In this painting I revisited a photographic image I took in 1998 with a medium format camera that my grandfather had given me. (Sadly the camera was stolen from me in Spain later that summer.) On that day I explored the roads that traverse the hill up to the Piazzale Michelangelo with that spectacular view of the heart of Florence. I was likely alone, like this woman pictured.
I also made a tiny etching (2 x 3 inches) based on this photo in 2011. Since then the image has been quite metaphorical to me. The wall is a barrier that has come to mean not just distance of place, but time. I was lucky enough to be in Florence a few weeks ago, but during that visit I could only travel alongside my memories. My experience there as a 20-something year old art student/English teacher lives in some sort of a parallel universe.
For several years now, I have keep travel journals of our family vacations. Sure, it takes a good amount of time to complete, but I find that capturing the moment in our family life to be priceless. For this trip, the travel journal doubled as my plein air sketchbook.
We went to Italy. It was a big trip. My focus was to show the kids some of the places I love in Florence and to discover the Eternal City (Rome). And, as a teacher, I couldn't help but to make an educational experience out of it, so I made sure that my kids knew about Brunelleschi, Galileo, Michelangelo, Leonardo and Dante as well as a few words of Italian before we left.
Personally, I prepared myself by reading several books. Caroline Murphy's books on Isabella de Medici (Murder of a Medici Princess, 2008) and Felice della Rovere (The Pope's Daughter, 2005) connected a lot of the history for me. E. M. Forster's A Room with a View (1908) and Mary McCarthy's The Stones of Florence (1959) despite their distance from my own time there (1998-1999) shared many similarities with the Florence I knew.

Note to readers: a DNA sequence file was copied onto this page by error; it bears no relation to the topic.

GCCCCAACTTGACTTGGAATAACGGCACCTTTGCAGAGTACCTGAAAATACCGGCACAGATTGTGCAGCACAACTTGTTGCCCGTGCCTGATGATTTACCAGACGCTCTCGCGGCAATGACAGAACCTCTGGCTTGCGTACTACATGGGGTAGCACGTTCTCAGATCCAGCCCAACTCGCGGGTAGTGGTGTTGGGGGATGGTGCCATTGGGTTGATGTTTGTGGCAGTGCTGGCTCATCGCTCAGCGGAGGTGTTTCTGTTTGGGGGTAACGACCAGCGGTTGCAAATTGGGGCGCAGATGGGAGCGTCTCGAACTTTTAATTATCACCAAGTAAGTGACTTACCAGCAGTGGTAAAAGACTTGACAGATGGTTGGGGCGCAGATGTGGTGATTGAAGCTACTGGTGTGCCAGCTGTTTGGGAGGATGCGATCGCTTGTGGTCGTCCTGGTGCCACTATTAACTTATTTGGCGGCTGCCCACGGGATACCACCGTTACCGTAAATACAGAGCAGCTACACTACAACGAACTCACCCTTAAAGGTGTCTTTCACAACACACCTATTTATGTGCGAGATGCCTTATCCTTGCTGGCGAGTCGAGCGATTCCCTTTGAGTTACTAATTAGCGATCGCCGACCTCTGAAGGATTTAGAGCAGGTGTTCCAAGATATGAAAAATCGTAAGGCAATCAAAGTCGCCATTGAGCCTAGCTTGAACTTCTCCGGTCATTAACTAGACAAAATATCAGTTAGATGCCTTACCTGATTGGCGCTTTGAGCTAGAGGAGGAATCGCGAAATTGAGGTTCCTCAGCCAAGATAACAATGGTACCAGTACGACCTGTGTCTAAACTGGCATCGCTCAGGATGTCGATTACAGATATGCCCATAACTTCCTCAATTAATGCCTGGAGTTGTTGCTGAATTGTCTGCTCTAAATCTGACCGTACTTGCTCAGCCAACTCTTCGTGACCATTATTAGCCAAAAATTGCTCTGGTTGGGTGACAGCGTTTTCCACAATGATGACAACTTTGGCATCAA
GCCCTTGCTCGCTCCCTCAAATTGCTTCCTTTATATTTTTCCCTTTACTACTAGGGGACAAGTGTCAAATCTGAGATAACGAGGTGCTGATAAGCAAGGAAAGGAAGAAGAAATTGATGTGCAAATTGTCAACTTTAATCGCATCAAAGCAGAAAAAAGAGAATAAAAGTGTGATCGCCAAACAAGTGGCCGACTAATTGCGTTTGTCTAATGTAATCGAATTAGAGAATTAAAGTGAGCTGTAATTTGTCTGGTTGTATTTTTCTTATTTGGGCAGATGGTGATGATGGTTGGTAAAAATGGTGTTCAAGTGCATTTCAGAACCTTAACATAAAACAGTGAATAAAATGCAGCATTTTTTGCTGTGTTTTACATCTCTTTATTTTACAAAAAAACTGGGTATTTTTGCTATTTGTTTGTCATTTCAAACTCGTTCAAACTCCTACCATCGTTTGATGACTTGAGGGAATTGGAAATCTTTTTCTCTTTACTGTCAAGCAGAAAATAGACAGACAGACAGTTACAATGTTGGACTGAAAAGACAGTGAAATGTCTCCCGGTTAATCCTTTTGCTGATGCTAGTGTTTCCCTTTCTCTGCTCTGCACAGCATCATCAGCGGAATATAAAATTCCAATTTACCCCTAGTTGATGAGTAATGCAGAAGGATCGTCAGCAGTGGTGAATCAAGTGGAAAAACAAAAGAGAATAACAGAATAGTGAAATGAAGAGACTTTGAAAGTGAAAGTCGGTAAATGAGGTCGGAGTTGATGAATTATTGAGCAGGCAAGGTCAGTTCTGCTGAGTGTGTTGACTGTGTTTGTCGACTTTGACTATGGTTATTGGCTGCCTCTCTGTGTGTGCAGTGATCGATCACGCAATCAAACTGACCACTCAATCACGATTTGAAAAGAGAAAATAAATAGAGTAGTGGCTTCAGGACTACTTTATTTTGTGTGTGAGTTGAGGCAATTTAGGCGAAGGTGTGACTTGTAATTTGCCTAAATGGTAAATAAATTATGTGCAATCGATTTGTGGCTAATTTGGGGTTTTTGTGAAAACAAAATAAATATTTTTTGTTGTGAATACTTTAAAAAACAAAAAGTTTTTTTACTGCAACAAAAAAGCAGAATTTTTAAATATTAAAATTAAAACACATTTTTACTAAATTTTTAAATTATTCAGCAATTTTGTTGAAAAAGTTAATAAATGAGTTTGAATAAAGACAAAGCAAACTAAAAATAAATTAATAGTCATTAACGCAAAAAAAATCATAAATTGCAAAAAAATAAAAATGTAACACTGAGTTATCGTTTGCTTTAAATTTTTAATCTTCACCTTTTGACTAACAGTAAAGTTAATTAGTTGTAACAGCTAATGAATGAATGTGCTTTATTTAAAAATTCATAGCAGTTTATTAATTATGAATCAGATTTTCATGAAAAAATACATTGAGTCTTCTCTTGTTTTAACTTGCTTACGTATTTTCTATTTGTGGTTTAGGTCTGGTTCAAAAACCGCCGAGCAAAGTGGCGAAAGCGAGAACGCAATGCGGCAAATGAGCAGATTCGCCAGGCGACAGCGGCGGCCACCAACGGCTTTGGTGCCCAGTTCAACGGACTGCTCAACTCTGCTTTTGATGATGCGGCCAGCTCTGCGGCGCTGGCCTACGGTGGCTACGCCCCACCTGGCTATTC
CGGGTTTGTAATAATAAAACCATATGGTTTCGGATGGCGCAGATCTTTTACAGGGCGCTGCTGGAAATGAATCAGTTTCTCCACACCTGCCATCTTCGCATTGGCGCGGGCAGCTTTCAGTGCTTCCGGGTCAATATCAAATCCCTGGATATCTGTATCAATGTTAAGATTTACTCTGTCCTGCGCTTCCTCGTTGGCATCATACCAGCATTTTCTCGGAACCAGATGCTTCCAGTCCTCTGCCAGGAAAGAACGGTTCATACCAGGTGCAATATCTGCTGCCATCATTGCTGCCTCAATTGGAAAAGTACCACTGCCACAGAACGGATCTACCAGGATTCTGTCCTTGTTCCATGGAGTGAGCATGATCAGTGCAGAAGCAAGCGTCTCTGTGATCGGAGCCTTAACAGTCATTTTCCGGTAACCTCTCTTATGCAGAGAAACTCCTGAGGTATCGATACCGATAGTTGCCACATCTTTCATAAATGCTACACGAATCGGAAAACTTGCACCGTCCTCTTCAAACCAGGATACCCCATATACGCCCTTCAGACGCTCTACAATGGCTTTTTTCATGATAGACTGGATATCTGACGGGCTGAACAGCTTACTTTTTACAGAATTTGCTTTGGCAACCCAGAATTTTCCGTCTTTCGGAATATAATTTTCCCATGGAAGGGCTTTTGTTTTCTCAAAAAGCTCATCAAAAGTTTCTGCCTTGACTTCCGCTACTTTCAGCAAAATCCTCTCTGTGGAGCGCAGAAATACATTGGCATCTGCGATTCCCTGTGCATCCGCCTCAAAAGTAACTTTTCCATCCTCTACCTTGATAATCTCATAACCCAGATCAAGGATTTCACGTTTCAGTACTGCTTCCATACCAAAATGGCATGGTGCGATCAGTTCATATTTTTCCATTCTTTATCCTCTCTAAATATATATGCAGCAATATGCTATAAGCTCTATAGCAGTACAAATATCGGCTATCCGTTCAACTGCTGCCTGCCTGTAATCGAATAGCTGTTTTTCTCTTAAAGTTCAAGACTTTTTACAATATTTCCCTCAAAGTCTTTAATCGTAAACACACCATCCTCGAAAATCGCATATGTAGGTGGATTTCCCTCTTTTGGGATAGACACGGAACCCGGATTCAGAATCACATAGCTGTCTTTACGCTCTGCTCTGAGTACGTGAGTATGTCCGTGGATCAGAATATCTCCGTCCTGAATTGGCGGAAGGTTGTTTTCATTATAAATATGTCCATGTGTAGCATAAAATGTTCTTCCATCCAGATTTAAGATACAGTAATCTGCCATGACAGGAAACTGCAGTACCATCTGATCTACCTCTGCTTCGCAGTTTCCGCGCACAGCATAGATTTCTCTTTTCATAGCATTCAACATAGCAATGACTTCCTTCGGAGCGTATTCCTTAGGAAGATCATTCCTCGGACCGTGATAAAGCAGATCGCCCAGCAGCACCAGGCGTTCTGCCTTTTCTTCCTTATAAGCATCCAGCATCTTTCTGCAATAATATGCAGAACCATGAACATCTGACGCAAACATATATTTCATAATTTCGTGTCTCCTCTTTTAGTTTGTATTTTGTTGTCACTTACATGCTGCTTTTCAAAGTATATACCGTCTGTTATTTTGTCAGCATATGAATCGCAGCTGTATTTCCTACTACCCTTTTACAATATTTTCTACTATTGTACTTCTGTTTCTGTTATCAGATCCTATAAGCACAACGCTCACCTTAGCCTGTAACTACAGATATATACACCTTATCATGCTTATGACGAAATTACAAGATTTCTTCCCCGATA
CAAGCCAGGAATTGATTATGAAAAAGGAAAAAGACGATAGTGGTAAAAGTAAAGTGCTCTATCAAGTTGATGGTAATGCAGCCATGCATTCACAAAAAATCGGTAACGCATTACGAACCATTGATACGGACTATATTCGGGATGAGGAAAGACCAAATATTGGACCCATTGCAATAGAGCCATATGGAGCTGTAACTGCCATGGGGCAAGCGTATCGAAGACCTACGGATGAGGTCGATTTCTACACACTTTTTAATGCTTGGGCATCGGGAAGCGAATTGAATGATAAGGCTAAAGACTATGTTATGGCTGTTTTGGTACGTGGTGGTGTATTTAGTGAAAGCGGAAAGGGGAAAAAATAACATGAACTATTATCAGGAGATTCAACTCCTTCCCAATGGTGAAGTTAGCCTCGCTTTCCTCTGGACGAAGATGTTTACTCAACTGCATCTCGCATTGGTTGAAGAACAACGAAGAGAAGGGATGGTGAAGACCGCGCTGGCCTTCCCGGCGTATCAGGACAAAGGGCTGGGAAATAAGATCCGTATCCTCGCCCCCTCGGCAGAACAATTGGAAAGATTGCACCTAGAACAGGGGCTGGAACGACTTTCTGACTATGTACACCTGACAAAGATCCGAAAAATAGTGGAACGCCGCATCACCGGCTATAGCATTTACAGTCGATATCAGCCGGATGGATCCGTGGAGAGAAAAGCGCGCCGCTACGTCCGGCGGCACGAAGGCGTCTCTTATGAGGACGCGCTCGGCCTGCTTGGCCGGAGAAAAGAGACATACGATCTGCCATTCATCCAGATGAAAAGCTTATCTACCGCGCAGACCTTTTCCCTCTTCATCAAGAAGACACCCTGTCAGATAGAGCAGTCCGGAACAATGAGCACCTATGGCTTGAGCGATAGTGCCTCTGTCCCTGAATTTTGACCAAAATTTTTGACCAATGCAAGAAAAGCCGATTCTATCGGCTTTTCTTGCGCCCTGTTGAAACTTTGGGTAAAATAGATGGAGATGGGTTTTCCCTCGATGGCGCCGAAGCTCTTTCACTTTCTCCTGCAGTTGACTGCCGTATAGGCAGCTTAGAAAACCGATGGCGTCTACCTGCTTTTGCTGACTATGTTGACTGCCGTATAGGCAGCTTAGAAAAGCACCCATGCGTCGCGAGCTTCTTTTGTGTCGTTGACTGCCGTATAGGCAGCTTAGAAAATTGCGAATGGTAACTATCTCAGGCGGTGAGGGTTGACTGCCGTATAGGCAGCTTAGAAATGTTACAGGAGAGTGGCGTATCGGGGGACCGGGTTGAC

Also, I read my old journals. I think 20 years gave me enough distance to see my experience there in a new light. I was glad to carry that understanding with me as I walked those same streets with children in hand.
Fiesole, the ancient Etruscan town, was our first stop. Below the cathedral sits the Roman amphitheater. In the foreground are some remnants of the Roman baths that were once used here. As we walked through, the breeze was divine and the loudest sounds we heard were the birds and locusts.
On our last evening in Florence we climbed up to Forte di Belvedere. Fiesole is visible upon the distant hill to the right. We had a snack while we watched the colors become more and more intense. A glass of crisp white wine from San Gimignano may have been consumed. ;)
Following our four days in Florence, we spent four days in Rome. After a long hot march through the Colosseum and the Roman Forum we found respite at the pizzeria Massenzio ai Fori. I ended my meal with this lovely cup of espresso.
On the last morning, I went for an hour's walk by myself and painted this elephant sculpture carved by Bernini in front of the church Santa Maria Sopra Minerva before the heat rose considerably. Though we greatly enjoyed our entire trip, it was a good day to leave. Ciao Italia!